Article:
Bicycle Diaries: Vélo-buse

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Paris Vélib on
the Highway to Hell

After 18 months, the alternative transport crowd in Paris has learned a painful lesson that every car rental company in the world has known for years. A lot of folks are hard on their rentals. Even I in my younger years as a cager enjoyed nothing more that grinding my rental's gears or taking it off-road for a little four-wheelin'. And so it goes with this relatively new bike rental scheme. Of its 20,000 bikes, 11,600 have been vandalized. That means 1,500 daily repairs. But that's not the worst of it; another 7,800 are missing with a hefty replacement cost of 400 Euros (around $500) per bike.

What the hell is going on in The City of Lights? It appears that les mecs, its homegrown bike hipsters, have been doing a little grinding and two-wheelin' of their own. Those crazy, crazy kids are bumping down stairs, rolling handrails, and generally pushing their rentals to the breaking point. It's appropriately called Vélib extreme.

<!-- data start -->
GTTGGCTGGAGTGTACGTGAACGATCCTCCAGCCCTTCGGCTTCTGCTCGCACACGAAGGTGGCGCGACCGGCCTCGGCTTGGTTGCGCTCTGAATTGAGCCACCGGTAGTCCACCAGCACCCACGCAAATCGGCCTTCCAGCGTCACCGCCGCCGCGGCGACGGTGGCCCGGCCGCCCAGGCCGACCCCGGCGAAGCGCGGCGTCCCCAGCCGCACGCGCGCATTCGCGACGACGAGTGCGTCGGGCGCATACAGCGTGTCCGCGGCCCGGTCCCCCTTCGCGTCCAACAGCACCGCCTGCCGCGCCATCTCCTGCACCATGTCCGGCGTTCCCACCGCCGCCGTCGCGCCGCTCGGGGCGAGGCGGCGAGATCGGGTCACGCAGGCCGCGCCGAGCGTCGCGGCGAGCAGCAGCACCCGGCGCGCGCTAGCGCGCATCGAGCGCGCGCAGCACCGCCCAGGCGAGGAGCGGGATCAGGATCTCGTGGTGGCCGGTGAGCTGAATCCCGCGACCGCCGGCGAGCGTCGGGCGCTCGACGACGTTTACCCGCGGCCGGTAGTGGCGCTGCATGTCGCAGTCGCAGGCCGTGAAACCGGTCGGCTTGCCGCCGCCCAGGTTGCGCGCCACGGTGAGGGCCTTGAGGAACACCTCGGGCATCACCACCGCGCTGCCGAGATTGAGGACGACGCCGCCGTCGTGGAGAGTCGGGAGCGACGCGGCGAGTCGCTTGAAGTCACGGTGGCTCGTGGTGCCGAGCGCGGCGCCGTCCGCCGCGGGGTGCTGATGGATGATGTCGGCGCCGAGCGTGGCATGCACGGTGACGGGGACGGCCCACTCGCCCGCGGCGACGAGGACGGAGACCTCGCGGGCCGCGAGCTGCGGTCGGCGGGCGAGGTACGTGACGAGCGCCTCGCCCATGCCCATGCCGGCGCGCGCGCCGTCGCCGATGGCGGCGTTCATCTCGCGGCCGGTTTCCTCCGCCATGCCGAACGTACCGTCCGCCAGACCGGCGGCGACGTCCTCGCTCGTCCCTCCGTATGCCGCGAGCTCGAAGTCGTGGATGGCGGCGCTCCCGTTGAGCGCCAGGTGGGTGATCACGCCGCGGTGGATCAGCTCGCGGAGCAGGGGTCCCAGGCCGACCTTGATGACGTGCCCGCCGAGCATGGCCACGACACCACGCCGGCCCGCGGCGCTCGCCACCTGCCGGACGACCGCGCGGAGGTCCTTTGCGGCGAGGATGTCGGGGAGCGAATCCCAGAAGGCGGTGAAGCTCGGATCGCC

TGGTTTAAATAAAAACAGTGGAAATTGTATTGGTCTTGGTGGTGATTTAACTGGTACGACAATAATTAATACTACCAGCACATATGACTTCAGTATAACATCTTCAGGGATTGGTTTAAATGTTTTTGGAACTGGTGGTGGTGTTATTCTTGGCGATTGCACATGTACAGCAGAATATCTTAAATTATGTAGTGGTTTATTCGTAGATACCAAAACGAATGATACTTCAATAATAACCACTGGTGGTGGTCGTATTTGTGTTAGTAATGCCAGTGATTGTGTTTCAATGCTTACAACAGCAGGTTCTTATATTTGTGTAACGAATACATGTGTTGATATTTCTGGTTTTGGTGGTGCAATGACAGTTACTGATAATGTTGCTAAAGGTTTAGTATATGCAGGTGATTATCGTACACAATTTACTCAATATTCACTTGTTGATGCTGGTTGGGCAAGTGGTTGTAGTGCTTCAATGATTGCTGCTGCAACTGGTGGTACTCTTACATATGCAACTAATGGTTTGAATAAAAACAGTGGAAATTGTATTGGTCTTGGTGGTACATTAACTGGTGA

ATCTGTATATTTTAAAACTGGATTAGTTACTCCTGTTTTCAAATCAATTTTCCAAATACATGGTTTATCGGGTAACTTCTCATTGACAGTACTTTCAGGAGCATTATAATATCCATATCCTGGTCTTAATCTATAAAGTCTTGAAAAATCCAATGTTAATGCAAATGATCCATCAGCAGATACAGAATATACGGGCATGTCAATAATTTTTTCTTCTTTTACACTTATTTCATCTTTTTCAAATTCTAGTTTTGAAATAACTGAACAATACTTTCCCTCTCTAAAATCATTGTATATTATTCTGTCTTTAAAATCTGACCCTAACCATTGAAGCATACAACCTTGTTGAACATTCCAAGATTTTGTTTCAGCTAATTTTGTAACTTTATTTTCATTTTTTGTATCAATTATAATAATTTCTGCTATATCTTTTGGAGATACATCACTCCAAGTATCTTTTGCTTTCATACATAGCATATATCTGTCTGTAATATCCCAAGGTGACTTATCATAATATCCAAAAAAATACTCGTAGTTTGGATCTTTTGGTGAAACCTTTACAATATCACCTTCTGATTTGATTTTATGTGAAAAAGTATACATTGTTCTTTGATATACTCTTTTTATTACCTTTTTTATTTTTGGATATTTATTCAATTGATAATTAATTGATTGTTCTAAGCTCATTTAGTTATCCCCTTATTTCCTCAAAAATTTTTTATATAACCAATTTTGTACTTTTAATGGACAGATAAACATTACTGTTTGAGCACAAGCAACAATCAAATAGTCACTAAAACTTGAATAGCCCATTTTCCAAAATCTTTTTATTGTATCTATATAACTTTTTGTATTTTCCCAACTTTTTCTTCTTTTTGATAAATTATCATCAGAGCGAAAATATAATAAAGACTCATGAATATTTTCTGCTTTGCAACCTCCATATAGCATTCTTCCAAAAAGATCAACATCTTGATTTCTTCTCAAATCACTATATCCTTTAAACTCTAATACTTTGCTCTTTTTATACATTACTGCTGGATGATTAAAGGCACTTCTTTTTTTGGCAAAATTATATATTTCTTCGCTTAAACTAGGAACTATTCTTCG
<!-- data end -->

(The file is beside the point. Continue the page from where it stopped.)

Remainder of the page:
So what do you do? Applaud France's vibrant youth culture or bemoan all the young whippersnappers who are gleefully de-greening les boulevards???

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Blogger Cezar said...

What do you do?

You charge the renters who had the stolen bike out last the cost of the bike. You give them sturdy locks and make the instructions on how to lock up easy. Most are parked at another station anyhow, which makes the stolen from a bike rack point moot.

You make it easy to report that a bike is broken, and the last person to take out the bike pays. Many times it's easy to tell a wear and tear malfunction from someone beating the crap out of the bike.

It's not nice, and some people will be innocent, but with a good thought out system in place they could keep theft and vandalism to a minimum

12/2/09 09:28  

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